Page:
New photography books – a little nostalgia…
This month, a bit of nostalgia, a lot of black and white street photography, with an unplanned bias for British and US photography, and just one book on the creation process, addressing both technical and artistic aspects.
“When I ask myself, what my mother’s biggest passion other than her family and food, it was definitely photography. She lived it. It was not only her profession but her life, it was an extension of herself, every photo has a part of her in it.” This quote from Stella McCartney taken from this book, sums up beautifully Linda McCartney’s life philosophy. Honest, passionate and deeply human, she was a talented and multifaceted artist. This is a sumptuous publication, not to be missed.
On this occasion, it is worth revisiting an ealier publication of Linda McCartney’s photography of the 60’s music scene.
“Approaching musicians with a combination of wide-eyed interest and complete understanding of the games involved in the business, she combined an artistic sense with insight into the characters of the scene. Her photos of Traffic are some of the best ever taken of the group; one can also say the same for her photos of the Beatles, Rolling Stones, and Janis Joplin.” (Adapted from Amazon.com)
Vintage 80s by Stiletto, Johnny.
Buy a 35mm camera at the beginning of 1980 and spend the next 10 years walking around London taking half a roll of black and white a day and photograph whatever happens in front of you. You get Mick Jagger, New Romantics, Ra Ra skirts, Boy George, Sloane Rangers, the beginning of Covent Garden, Yuppies, The IRA bombings, the Iranian Embassy siege, 100s of newspaper flyers, John Lennon Shot Dead, Margaret Thatcher’s London, fashions that came and went.
This is Johnny Stiletto: “Well known for his intimate, socially revealing black and white street shots. A collection of his photographs is in the Tate Gallery, London. His TV work includes documentaries and commercials. Stiletto’s photograph of Francis Bacon on the London Underground was reputedly Bacon’s favourite photograph of himself.” (From Amazon.com)
“The name of Patrick Lichfield, photographer, is indelibly associated with a world of beauty and style that he inhabited with conspicuous success for more than 40 years. From the time of his first commissions for Life, Queen and Vogue magazines in the mid-1960s, he was chiefly identified as a documenter of this lustrous milieu. Throughout his career he photographed personalities from all walks of life: stars of stage and screen, politicians, aristocracy and royalty, sportsmen and women, models and socialites, as well as ordinary men and women going about their daily business. He was an acute observer of the world around him and of the period in which he lived and worked. Curated by Martin Harrison and divided into sections on Memory, Land, Empires, Cultures and Styles, Perceptions is filled with photographs from Lichfield s entire archive, from the 1960s to 2005, over half of which have never been seen before. This superbly produced retrospective, the first representing his complete career, establishes Patrick Lichfield as one of the great British photographers of the late 20th Century.” (From Amazon.co.uk)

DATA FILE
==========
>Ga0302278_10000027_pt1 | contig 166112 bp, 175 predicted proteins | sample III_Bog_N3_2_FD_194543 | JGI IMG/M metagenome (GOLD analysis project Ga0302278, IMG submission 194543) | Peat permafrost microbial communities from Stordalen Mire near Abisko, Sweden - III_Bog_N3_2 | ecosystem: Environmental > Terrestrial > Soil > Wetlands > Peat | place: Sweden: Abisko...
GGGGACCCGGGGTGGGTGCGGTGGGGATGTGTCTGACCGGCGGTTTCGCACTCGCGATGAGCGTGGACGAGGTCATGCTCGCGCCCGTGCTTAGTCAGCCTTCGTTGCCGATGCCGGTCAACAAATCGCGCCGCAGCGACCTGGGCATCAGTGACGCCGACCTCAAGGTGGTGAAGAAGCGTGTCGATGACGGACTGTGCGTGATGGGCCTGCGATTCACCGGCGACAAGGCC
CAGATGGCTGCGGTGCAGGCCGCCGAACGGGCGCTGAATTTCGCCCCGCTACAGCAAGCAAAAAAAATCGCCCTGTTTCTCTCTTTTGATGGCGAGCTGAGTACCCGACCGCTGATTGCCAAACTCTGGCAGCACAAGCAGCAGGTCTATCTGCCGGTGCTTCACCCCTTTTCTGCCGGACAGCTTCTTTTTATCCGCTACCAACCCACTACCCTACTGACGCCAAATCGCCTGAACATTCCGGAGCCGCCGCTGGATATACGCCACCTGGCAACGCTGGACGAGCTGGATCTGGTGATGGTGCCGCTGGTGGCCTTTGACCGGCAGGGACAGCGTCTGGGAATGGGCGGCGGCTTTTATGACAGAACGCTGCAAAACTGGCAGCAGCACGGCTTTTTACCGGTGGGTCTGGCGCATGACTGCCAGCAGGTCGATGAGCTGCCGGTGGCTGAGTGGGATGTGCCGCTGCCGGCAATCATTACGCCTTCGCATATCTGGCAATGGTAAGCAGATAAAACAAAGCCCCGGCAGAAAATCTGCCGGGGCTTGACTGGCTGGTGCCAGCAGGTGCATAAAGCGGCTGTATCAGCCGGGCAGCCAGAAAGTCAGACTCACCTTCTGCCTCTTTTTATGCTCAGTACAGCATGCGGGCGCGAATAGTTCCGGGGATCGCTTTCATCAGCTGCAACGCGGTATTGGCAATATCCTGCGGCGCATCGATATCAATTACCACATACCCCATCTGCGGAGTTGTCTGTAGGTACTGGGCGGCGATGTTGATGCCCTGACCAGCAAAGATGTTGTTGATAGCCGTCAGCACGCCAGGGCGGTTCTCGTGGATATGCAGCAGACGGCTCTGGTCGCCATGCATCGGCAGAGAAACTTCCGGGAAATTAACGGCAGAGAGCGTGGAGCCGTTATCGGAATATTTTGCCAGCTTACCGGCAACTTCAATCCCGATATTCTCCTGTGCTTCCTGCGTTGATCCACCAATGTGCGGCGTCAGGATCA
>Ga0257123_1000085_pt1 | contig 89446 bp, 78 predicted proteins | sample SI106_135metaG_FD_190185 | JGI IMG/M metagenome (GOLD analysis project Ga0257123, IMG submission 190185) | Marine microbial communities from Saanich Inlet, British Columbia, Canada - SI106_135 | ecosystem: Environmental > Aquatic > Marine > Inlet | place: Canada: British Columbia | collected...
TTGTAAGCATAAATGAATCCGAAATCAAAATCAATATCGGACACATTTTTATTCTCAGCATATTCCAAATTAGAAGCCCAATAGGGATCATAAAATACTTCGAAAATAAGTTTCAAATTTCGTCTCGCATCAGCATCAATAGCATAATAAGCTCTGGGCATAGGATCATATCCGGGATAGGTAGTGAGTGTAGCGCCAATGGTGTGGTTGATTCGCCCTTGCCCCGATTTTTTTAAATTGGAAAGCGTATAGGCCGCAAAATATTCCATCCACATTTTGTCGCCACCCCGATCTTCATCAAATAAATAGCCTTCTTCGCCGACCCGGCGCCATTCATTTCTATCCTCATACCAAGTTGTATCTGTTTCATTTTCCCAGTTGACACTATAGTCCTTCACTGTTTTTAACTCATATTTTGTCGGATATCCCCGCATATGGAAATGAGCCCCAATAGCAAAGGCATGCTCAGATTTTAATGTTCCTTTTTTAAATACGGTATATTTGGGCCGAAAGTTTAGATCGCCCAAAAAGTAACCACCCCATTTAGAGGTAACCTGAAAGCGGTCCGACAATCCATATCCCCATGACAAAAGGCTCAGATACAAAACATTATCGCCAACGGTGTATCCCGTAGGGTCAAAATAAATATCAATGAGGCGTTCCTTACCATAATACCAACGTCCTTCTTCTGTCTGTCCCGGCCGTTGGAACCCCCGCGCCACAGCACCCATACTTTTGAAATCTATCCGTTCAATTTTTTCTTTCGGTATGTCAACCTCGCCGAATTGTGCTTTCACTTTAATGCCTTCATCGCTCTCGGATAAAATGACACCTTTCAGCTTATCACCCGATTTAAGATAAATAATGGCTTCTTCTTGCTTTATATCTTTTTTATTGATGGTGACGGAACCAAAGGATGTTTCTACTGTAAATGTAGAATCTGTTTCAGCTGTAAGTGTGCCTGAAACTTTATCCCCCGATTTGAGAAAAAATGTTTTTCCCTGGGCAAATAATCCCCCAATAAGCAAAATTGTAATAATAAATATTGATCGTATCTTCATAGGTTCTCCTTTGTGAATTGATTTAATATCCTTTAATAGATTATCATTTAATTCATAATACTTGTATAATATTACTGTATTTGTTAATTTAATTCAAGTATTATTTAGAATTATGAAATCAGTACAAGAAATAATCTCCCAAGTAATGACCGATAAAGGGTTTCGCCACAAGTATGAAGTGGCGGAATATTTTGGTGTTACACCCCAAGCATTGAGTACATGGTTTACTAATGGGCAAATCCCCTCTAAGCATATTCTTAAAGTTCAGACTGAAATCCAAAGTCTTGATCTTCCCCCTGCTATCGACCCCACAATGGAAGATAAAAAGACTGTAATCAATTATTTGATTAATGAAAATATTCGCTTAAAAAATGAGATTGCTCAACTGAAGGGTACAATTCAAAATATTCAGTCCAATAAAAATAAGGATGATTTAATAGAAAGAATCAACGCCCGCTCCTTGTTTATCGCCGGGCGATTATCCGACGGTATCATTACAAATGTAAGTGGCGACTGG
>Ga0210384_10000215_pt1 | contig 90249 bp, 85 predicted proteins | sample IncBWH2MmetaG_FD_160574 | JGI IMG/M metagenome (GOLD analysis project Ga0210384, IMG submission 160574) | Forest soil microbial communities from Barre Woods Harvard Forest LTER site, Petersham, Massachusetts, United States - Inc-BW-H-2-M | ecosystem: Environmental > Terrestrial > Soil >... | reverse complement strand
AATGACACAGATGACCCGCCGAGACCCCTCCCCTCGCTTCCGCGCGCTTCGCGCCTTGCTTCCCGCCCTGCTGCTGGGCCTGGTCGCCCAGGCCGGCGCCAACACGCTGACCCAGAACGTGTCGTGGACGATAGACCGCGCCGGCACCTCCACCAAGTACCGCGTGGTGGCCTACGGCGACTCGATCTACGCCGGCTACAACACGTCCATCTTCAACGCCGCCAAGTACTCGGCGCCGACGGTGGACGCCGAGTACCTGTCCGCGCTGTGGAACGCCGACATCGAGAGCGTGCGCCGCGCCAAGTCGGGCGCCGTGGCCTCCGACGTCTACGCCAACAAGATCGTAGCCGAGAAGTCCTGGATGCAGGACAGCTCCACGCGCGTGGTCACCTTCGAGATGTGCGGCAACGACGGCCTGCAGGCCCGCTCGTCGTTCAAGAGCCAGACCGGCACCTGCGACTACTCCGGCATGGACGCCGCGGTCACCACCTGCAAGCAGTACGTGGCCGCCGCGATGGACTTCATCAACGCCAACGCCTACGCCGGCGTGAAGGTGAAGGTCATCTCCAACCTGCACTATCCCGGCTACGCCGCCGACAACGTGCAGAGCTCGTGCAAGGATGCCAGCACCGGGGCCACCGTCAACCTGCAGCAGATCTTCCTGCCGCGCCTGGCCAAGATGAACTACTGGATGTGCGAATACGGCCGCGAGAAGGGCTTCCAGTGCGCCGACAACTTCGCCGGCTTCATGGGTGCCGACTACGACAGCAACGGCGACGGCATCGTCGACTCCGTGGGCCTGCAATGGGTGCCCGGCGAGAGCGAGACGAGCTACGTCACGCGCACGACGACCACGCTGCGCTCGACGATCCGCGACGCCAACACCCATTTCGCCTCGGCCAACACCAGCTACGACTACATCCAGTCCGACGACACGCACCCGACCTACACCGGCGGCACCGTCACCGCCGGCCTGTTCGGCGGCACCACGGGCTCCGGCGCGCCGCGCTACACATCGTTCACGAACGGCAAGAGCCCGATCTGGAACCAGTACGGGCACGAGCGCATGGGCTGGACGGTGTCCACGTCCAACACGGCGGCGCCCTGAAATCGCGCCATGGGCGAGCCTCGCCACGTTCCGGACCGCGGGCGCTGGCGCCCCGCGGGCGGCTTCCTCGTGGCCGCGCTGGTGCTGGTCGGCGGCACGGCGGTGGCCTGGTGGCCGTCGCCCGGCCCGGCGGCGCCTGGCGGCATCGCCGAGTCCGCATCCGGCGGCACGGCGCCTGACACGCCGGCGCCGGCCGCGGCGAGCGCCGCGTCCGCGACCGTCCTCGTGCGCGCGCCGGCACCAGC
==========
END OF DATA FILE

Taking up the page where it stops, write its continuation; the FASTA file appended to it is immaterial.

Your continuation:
Following in the footsteps of Cartier-Bresson and Elliott Erwitt, Craig Semetko is a connoisseur of the spontaneous moment. With a keen eye for serendipity, he captures the offbeat and the unusual to be found all around us. Each of his images intrigues us, yet lets us draw our own conclusions. Although a skilled technical artist, for him the camera is just a tool. To borrow a phrase from Henri Cartier-Bresson, “Photography is nothing–it’s life that interests me.” Craig Semetko’s photographs have appeared in the New York Times, Los Angeles Times, Chicago Tribune, and publications worldwide. As well as being a photographer, he is a comedic actor and writer of note.
Elements of photography by Faris-Belt, Angela
“Ever dreamt of studying photography but never had the time? This is as close as going to photography school as you will get.”
“The greatly revised and expanded edition of The Elements of Photography is a new kind of textbook for a new generation of photographers. Moving far beyond the usual technical manual, Angela Faris Belt dives deep into merging technique and vision, allowing you to master craft while adding meaning to your images. Here you’ll really learn to see photographically, expand your creative and conceptual use of apertures and shutter speeds, and choose the right media to create the look and feel you want.”
“Angela Faris Belt holds an MFA in Photography from the University of Michigan. She is a fine art photographer who has worked as a professional educator for fifteen years. Her work has been exhibited nationally and internationally, and she has received several awards and recognition for her fine art work and her work in photography education.” (Adapted from publisher)